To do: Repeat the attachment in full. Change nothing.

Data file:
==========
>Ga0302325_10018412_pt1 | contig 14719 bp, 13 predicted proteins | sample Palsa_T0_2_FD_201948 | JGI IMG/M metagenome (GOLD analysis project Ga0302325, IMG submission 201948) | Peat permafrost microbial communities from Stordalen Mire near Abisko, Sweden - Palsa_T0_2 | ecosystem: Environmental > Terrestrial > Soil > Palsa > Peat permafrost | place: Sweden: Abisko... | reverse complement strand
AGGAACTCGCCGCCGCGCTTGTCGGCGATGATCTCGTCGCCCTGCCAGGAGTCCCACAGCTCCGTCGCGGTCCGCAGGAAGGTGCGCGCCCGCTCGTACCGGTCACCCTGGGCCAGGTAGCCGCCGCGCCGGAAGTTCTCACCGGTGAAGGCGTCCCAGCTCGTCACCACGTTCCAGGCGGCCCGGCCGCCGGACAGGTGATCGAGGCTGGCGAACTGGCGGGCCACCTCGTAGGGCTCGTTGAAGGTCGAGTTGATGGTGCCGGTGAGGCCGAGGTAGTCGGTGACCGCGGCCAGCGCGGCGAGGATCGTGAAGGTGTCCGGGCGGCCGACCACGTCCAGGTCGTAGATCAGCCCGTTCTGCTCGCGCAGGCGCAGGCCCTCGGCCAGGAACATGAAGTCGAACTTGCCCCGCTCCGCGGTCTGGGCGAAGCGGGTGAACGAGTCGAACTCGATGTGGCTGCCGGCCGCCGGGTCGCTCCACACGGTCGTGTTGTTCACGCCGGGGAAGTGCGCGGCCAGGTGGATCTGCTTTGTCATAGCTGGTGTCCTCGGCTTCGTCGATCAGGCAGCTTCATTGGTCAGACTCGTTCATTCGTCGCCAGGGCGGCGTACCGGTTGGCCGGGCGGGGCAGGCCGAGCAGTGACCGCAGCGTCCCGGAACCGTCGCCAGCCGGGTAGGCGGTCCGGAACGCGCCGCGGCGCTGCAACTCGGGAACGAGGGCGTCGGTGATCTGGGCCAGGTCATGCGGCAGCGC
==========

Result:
>Ga0302325_10018412_pt1 | contig 14719 bp, 13 predicted proteins | sample Palsa_T0_2_FD_201948 | JGI IMG/M metagenome (GOLD analysis project Ga0302325, IMG submission 201948) | Peat permafrost microbial communities from Stordalen Mire near Abisko, Sweden - Palsa_T0_2 | ecosystem: Environmental > Terrestrial > Soil > Palsa > Peat permafrost | place: Sweden: Abisko... | reverse complement strand
AGGAACTCGCCGCCGCGCTTGTCGGCGATGATCTCGTCGCCCTGCCAGGAGTCCCACAGCTCCGTCGCGGTCCGCAGGAAGGTGCGCGCCCGCTCGTACCGGTCACCCTGGGCCAGGTAGCCGCCGCGCCGGAAGTTCTCACCGGTGAAGGCGTCCCAGCTCGTCACCACGTTCCAGGCGGCCCGGCCGCCGGACAGGTGATCGAGGCTGGCGAACTGGCGGGCCACCTCGTAGGGCTCGTTGAAGGTCGAGTTGATGGTGCCGGTGAGGCCGAGGTAGTCGGTGACCGCGGCCAGCGCGGCGAGGATCGTGAAGGTGTCCGGGCGGCCGACCACGTCCAGGTCGTAGATCAGCCCGTTCTGCTCGCGCAGGCGCAGGCCCTCGGCCAGGAACATGAAGTCGAACTTGCCCCGCTCCGCGGTCTGGGCGAAGCGGGTGAACGAGTCGAACTCGATGTGGCTGCCGGCCGCCGGGTCGCTCCACACGGTCGTGTTGTTCACGCCGGGGAAGTGCGCGGCCAGGTGGATCTGCTTTGTCATAGCTGGTGTCCTCGGCTTCGTCGATCAGGCAGCTTCATTGGTCAGACTCGTTCATTCGTCGCCAGGGCGGCGTACCGGTTGGCCGGGCGGGGCAGGCCGAGCAGTGACCGCAGCGTCCCGGAACCGTCGCCAGCCGGGTAGGCGGTCCGGAACGCGCCGCGGCGCTGCAACTCGGGAACGAGGGCGTCGGTGATCTGGGCCAGGTCATGCGGCAGCGC